A kākāpō chick has had its life saved after undergoing the world's first ever bird brain surgery.
The chick, known as Espy 1B, was born in the wild on Codfish Island and was in the care of the Department of Conservation's (DoC's) kākāpō recovery team.
Rangers noticed an unusual lump on Espy's head, and sent him to Dunedin Wildlife Hospital for a CT scan. There, it was discovered his skull hadn't fused properly.
"The chick was hatched with a hole in its skull that allowed part of the brain and dura (the tough barrier around the brain) to herniate out," said Massey University's Wildbase Hospital director Professor Brett Gartrell.
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"In humans, this spot fuses after birth, but this is highly unusual in birds as the skull has finished fusing prior to hatch."
The concern was that Espy's soft spot left him open to trauma and infection.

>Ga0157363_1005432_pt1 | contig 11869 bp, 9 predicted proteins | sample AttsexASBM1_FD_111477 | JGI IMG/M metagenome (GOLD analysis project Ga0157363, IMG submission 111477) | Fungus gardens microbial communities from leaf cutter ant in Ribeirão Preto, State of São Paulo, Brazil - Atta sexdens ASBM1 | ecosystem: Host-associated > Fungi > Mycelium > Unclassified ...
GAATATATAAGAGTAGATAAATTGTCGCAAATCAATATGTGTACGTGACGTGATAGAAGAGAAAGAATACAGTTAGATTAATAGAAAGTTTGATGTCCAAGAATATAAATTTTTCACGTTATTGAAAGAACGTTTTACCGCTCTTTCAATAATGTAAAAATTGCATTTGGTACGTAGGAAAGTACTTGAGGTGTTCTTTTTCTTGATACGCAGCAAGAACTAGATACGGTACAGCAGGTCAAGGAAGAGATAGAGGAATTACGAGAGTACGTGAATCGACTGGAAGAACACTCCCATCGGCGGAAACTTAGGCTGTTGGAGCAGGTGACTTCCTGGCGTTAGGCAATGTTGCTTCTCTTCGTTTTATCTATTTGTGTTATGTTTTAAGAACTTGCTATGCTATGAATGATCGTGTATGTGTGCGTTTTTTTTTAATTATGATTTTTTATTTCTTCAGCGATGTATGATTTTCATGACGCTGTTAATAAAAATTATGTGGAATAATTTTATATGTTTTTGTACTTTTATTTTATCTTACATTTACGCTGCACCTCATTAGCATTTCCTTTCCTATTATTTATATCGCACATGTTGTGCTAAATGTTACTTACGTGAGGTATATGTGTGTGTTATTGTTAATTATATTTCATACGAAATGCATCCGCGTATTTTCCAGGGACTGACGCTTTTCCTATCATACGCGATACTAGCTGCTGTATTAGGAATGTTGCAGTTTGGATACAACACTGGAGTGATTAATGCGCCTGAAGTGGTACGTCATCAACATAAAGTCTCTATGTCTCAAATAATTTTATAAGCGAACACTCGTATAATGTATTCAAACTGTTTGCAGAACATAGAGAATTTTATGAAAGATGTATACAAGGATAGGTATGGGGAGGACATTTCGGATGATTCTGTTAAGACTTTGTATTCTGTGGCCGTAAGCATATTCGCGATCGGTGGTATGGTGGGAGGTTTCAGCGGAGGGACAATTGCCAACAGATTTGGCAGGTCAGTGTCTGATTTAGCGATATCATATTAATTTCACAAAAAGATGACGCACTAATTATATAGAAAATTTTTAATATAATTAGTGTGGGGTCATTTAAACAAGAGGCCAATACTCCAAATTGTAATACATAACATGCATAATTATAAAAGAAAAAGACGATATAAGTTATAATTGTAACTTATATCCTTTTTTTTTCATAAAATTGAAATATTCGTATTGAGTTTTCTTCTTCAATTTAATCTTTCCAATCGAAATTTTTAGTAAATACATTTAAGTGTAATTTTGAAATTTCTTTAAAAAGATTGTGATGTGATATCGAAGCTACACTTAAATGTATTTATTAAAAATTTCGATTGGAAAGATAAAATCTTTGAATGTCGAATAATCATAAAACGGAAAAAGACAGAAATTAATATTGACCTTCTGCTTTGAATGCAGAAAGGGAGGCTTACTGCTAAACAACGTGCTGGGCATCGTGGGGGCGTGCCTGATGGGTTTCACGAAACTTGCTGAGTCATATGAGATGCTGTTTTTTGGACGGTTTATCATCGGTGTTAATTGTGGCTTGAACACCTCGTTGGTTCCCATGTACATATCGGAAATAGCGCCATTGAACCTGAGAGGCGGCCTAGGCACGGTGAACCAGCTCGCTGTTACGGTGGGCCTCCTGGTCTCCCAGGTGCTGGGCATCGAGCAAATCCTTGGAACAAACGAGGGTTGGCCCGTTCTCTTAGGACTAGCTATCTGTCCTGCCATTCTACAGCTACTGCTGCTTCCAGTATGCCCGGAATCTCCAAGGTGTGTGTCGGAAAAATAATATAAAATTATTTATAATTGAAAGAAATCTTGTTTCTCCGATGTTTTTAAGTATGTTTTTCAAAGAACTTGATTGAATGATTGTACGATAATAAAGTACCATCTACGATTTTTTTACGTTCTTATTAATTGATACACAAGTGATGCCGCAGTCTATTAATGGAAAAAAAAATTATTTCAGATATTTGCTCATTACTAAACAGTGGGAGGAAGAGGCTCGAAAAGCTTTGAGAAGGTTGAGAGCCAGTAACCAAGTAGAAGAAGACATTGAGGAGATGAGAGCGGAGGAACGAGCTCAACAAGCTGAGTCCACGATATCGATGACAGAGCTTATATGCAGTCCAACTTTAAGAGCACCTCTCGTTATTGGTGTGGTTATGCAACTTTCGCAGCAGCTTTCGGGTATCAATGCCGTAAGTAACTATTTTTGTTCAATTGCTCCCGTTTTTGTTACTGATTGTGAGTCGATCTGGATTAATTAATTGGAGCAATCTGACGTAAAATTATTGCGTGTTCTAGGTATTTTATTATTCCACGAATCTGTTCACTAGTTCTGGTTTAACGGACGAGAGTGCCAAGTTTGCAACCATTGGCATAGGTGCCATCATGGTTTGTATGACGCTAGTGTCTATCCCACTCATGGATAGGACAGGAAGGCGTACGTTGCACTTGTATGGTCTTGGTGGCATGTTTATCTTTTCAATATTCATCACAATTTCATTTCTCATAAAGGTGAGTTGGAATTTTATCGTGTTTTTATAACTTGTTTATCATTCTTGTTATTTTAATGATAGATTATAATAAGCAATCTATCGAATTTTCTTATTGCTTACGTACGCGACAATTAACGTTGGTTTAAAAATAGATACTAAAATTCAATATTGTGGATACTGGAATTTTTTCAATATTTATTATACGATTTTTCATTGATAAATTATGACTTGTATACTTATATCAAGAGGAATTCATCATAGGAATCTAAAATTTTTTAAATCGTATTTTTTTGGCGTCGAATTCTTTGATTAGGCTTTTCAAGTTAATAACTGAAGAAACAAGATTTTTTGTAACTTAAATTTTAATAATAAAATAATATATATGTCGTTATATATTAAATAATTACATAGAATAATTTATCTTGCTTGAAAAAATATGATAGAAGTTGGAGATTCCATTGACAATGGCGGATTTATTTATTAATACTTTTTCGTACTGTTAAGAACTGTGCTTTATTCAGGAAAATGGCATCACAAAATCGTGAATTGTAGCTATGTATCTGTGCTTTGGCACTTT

Kākāpō are critically endangered, so there was only one thing for it - it was time for Espy to have brain surgery.
Espy was transported to Wildbase Hospital, and last Monday a team of veterinarians and veterinary technicians led by Professor Gartrell carried out the risky surgery.
The team opened up Espy's skull, and removed the herniated brain barrier. They then removed a tiny piece of his brain, and fitted a small synthetic mesh over the open brain. The mesh was infused with bone marrow, and Espy was fixed.
Professor Gartrell described the surgery as "intense" but Espy has made a startling recovery.
Now 56-days-old, Espy is now growing and developing well.
Later this week, he will be transferred back to Dunedin Wildlife Hospital so he can be paired with another baby kākāpō to be released into the wild, without imprinting on humans.